Changing times... | As he stands down as comedy editor of Time Out, Malcolm Hay reflects on 20 years of stand-up

Changing times...

As he stands down as comedy editor of Time Out, Malcolm Hay reflects on 20 years of stand-up

The thing I most noticed since I started working for Time Out, is that London's comedy scene has got bigger. Much bigger. The magazine’s comedy section is about five times larger than it was when I started in 1986 and that’s a reflection of the growth there’s been. More clubs, more comics, more courses for people who want to become comedians. That’s in London, of course, but it’s true of elsewhere in the country.

The expansion has been quite amazing. In the Nineties you’d often hear comedy promoters and managers muttering dire warnings about how the bubble was bound to burst – it was all going so well, audiences were piling in, but after so many years of growth it was too much to hope it would continue.

But the dip never happened.

In London, there’s quite a rapid turnover. Clubs come and go. But as soon as one disappears, another will be there to replace it. Real credit goes to the clubs that survive five years, or ten, or more.

In 1986, in the first listings I put into Time Out, the Comedy Store was there, of course. So was Jongleurs in Battersea, although none of the other London Jongleurs clubs existed then. What else? Banana Cabaret at the Bedford in Balham, Downstairs at the King’s Head in Crouch End, the Chuckle Club (except it was at the Black Horse in Rathbone Place then). Those are the promoters who paved the way in the early days and who still represent the idealistic side of the business – blokes like Pete Grahame at the King’s Head and Paul Jay, who’s persisted with the Chuckle Club even though he’s had to switch venues around ten times.

It’s been suggested that nowadays there’s less experiment in comedy. That comedy is less exciting. That’s rubbish. Just some kind of crazy nostalgia. Look at the innovative newer comedians who’ve come through quite recently: like Robin Ince, Mark Watson, Josie Long, Andrew Lawrence, Andrew O’Neill. That’s off the top of my head – there are many others. There’s no lack of invention.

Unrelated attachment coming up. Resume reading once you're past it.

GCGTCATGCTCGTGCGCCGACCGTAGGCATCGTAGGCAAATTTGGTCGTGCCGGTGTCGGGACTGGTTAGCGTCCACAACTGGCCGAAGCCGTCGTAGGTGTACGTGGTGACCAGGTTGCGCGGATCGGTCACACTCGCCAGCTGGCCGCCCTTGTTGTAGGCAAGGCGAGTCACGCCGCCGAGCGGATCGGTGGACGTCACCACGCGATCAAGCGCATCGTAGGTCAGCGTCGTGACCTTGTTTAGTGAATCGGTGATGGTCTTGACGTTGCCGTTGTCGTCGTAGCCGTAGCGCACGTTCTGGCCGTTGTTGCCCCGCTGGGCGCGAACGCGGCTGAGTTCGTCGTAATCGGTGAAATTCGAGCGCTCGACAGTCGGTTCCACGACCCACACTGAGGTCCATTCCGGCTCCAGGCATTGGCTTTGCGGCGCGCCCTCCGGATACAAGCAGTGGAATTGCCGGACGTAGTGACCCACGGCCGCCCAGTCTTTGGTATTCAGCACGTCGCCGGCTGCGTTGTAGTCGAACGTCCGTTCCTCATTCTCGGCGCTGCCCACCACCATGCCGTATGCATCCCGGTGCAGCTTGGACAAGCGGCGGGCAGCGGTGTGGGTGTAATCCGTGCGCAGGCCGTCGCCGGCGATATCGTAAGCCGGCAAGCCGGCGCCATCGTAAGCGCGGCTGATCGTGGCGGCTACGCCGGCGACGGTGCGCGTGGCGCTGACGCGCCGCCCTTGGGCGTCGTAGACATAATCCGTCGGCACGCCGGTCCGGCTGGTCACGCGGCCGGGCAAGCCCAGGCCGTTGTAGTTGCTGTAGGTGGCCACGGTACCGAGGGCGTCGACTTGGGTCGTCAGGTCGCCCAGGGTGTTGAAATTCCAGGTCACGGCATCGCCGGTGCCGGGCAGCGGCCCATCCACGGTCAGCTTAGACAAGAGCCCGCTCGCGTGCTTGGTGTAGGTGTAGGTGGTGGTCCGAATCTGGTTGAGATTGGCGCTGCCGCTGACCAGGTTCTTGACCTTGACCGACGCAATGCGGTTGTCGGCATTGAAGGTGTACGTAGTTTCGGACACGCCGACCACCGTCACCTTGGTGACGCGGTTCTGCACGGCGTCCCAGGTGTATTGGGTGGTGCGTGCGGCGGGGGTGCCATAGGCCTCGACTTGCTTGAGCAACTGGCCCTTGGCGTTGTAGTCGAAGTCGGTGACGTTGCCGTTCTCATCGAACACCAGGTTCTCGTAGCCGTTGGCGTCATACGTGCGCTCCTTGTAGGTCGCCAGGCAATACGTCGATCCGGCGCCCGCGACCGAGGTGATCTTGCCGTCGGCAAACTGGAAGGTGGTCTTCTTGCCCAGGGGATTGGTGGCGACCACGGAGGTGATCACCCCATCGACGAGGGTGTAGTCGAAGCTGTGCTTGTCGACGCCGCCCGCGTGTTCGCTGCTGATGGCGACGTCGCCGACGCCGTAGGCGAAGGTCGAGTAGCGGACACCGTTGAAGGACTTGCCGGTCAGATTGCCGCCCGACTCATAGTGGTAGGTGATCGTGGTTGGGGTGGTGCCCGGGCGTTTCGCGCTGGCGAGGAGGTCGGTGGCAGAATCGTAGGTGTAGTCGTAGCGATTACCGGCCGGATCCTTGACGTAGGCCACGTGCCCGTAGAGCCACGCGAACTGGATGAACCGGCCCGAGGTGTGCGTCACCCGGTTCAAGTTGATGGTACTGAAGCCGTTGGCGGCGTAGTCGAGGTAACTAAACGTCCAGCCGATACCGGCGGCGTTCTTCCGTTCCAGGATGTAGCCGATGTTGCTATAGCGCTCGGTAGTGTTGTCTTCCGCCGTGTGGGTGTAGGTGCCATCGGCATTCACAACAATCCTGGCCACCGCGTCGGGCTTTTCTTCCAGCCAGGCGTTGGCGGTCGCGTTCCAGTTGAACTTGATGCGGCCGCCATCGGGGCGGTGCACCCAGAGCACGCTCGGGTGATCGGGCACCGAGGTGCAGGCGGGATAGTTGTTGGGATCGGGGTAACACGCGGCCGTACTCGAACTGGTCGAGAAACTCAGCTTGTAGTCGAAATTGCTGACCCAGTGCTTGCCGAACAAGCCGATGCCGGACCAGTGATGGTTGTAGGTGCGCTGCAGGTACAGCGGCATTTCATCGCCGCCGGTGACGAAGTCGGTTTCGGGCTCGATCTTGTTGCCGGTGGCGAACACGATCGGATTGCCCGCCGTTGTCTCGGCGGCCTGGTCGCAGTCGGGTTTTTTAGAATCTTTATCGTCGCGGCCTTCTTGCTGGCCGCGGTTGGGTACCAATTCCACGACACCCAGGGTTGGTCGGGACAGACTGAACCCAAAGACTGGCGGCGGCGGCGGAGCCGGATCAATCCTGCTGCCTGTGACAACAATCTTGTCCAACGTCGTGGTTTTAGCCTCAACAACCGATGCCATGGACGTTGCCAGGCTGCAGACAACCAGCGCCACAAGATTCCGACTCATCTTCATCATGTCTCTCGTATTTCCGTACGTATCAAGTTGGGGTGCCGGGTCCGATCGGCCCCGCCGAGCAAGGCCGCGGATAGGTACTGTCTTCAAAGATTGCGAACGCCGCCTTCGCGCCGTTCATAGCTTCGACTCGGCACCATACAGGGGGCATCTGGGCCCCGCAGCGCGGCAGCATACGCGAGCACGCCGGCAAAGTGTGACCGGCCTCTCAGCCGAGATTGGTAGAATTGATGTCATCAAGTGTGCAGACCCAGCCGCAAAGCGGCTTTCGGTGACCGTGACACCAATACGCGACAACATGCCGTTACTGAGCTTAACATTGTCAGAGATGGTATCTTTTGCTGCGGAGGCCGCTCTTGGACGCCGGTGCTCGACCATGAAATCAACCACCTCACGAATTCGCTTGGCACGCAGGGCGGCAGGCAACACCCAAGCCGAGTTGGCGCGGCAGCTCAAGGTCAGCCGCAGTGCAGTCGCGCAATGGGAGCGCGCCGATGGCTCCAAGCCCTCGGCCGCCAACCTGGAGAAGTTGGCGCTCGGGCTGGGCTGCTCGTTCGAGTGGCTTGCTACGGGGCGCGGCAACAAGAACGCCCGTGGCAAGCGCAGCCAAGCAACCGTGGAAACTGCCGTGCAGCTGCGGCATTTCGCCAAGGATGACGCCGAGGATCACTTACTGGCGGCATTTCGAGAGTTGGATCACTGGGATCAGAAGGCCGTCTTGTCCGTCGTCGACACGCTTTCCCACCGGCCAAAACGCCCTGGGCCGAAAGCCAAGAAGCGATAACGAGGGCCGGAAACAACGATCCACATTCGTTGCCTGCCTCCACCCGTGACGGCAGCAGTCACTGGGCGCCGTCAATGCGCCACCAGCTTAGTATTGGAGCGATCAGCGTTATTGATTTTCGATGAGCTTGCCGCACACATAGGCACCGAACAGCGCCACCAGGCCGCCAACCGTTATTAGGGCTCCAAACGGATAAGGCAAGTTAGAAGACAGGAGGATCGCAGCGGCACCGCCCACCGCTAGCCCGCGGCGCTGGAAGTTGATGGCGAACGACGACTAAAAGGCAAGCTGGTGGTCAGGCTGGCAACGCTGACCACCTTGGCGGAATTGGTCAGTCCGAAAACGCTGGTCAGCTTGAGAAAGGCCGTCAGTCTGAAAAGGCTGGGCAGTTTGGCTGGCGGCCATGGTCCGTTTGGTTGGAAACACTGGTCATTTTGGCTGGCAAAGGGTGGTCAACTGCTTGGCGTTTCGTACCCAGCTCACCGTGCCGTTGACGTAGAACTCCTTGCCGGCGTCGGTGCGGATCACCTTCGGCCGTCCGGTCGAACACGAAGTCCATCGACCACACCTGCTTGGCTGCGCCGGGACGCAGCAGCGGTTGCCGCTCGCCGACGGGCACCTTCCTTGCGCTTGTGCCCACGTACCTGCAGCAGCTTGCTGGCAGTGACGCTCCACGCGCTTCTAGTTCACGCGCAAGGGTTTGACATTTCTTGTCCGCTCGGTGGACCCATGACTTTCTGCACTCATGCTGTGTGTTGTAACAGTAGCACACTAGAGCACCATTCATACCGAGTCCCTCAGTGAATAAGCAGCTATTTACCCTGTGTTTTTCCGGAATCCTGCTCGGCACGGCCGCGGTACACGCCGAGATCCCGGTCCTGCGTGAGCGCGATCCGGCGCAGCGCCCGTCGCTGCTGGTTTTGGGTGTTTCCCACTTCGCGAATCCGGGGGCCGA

At the same time, there’s always a large number of comedians who are quite skilful, and amusing enough, who’ll give quite good value but never excite you. They’re needed. There’s a place for them because, in any field, we can’t all be geniuses.

There’s a need for big, commercially minded venues as well as clubs which will put on the oddballs who could be leading comedians in the future. There’s a need for all sorts of comedians. And the striking thing is that comedy, which is a major form of entertainment as well as being, at its best, an art form too, has survived and thrived more or less without any kind of subsidy. It’s done it without any help. Because people want it, so they’ll come out and pay to see it.

Getting a place right as a room for comedy is a difficult thing. But the worst, and most cynical, examples of bunging comedians into totally unsuitable spaces happens with sickening regularity each year at the Edinburgh Fringe. So many lousy spaces, lousy for the performers and near intolerable for audiences. Airless holes where I’m sure, one year, a member of the audience will die purely because of the conditions. It’s probably happened already, but the news has been suppressed.

I also have a strong aversion to shows where there’s an interval between each act. The night can never develop any rhythm or momentum. I think they should be banned.

The best comics? So many. That’s not being coy, there are genuinely are so many. But you can’t be hanging around the business for this long without having strong memories. Like seeing Lee Evans in the very early days working his socks off at the King’s Head to a fairly small audience and looking, even then, like a star, or Eddie Izzard winging it, when he’d just started out, at one of Pete Harris’s Screaming Blue Murder clubs. Or mad bastards like the Iceman, whose act consisted of melting a big block of ice. Well, trying to. There was never time to get the job done.

Worst comics? Hell, it wouldn’t be right to start naming names. I’ll say this. I love comedy that’s silly, comedy that’s surreal, comedy that’s serious (yes, it can be serious and funny), that’s challenging, that’s offensive, and even comedy that’s observational in a limited and restrained way, that tells us what we already know about the minor things in our lives, as long as it’s not just comfortable and cosy and self-satisfied. I don’t think it’s comedy’s job to leave you feeling comfortable, like you’ve just spent an hour or two lying in a warm bath. That’s why I can’t stand Peter Kay. He’s good at what he does. But do we really need anyone to do it?

It’s also astounding there are still a few comedians who’ll ask someone in the audience where they’re from and not be doing it as a joke! They know who they are. They should be shot.

The one thing I’d change in comedy is that TV producers, and independent companies, aren’t prepared, most of the time, to be courageous, and back their own hunches, and give unknown comedians a chance to make what they want to make, without having them go through 79 meetings and then get so badly interfered with they don’t feel much like doing anything anymore.

Now I’m leaving Time Out, my main aim is, together with my wife, to find the time to write some comedy of our own. It’ll probably be conclusive proof that I never understood much about comedy in the first place…

  • A 'thank-you' benefit, Comedy Hayday, will be staged in Malcolm's honour at the Hackney Empire on Tuesday July 17.

Published: 29 May 2007

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